When Central Banker Economic Delusions Become Everyone Else’s Living Nightmare

The Composite Liquidity Indicator has been inching sideways after hitting a new high during the August 26 week. More importantly, the slope of the line has been nearly flat since January. In this game, if liquidity isn’t growing, that’s tight. Governments are always borrowing more, so if the system isn’t providing new cash to absorb that debt, the cash to pay for the new debt needs to come from somewhere else. That spells liquidation.

Add to that the crash of oversupplied, overpriced commodities, and the world’s stock markets become a necessary liquidity sink funding margin calls from every corner of the earth.

And if margin calls weren’t enough, add the pressure of liquidation by sovereign wealth funds raising cash to fund government programs that their commodity based economies can no longer fund. This has all the makings of a worldwide market disaster of epic proportions.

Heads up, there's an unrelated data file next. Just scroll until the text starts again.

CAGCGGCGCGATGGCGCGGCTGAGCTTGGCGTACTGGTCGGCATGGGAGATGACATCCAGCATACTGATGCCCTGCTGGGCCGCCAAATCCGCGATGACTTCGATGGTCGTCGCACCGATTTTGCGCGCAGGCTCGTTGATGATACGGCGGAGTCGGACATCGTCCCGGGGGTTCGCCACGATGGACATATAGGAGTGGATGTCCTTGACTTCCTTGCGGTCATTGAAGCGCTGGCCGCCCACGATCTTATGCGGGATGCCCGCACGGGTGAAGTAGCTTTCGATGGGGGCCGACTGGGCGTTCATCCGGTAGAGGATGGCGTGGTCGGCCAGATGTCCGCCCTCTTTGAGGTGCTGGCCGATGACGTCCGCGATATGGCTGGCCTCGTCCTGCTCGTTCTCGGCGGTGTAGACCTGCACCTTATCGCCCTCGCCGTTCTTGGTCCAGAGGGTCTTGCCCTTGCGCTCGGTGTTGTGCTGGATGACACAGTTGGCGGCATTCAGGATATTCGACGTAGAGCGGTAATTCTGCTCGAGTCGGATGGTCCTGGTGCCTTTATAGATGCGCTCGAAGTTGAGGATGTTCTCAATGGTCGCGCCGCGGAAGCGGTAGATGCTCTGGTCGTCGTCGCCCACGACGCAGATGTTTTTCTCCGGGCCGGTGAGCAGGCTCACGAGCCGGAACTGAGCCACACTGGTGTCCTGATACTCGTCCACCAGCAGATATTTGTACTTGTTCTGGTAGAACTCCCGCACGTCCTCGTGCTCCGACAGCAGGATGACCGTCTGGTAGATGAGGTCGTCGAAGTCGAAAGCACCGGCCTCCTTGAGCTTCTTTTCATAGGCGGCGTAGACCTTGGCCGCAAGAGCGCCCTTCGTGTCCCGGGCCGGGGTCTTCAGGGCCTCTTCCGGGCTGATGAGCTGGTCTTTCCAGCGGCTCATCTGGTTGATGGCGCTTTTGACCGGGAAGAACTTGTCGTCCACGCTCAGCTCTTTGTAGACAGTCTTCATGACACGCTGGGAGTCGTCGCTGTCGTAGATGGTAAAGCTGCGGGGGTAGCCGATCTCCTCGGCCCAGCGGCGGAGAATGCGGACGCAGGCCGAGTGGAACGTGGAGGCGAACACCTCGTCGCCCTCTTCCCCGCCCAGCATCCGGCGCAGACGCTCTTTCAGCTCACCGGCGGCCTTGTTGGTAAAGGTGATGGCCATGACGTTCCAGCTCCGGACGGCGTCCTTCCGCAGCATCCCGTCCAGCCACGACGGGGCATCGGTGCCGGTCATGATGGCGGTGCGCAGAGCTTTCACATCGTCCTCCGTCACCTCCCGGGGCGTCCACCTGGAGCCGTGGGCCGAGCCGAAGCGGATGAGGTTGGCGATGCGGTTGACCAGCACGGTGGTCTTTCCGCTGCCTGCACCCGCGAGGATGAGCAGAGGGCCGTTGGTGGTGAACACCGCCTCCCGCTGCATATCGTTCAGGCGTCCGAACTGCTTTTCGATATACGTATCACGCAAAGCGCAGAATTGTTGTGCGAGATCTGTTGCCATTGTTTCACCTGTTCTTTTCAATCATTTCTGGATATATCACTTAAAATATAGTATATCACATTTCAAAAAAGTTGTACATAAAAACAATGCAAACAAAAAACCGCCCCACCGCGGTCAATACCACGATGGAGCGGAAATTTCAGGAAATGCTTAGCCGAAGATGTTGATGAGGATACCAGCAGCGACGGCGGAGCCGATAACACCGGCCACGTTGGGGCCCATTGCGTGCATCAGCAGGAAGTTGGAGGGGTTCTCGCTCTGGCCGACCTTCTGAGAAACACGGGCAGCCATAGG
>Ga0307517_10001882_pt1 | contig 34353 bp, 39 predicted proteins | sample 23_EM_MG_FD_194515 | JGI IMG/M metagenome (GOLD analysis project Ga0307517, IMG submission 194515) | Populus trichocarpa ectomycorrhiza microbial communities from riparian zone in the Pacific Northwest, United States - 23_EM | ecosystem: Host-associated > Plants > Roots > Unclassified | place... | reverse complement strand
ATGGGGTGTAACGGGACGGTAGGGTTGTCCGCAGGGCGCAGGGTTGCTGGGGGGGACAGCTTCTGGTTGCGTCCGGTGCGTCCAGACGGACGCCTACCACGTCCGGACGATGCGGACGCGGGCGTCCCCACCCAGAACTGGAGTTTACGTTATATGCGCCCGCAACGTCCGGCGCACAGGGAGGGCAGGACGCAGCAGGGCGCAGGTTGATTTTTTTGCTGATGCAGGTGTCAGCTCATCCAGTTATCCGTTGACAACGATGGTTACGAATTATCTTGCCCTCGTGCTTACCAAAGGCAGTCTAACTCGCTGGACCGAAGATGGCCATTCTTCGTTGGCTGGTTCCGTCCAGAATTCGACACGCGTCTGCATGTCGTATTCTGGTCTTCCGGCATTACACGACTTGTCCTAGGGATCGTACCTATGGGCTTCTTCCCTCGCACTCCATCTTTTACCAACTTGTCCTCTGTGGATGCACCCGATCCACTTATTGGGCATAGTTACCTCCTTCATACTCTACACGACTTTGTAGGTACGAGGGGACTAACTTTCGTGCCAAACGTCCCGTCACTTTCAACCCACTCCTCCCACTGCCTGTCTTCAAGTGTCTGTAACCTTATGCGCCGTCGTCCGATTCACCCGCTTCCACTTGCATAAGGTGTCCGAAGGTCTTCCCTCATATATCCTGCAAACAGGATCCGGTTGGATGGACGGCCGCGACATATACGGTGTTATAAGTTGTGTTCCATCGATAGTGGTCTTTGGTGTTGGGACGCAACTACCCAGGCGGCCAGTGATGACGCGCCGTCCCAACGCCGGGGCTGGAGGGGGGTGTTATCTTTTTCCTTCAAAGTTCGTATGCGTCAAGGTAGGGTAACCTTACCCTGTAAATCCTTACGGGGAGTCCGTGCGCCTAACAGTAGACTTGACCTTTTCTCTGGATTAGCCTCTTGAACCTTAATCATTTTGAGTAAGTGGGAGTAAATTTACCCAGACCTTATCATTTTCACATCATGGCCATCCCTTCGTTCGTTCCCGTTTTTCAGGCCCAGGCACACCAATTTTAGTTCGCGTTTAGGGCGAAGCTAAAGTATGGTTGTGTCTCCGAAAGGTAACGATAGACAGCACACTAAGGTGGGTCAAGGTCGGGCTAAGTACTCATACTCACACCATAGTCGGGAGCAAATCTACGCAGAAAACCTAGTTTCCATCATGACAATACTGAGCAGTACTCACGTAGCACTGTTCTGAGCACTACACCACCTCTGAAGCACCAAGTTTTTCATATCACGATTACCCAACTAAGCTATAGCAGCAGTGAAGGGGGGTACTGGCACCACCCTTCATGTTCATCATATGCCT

Money printing was the direct cause of the asset inflation that was the antecedent of this disaster. It is not likely that money printing will fix it. The world has seen enough of rising asset prices. It knows that the jig is up. Just as monetary policy can be pushing on a string in economic terms, it can also reach the point of saturation and pushing on a string in terms of asset prices. While US central bankers seem to have reluctantly recognized that fact, European and Japanese central bankers are still living the dream, the dream that has turned into a nightmare for ordinary people around the world. Eventually forces that ignore, circumvent, or even suppress the economic well being of the majority of the populace will bring down the markets. That’s what we are beginning to see.

The problem now for the clinically insane central bankers making policy and the economists who support them is that the forces of liquidation that their delusional policies have ultimately unleashed are destroying cash faster than they can print it. They are like hamsters running on a treadmill, believing in and acting out their delusion that if they just keep printing, eventually they’ll get somewhere.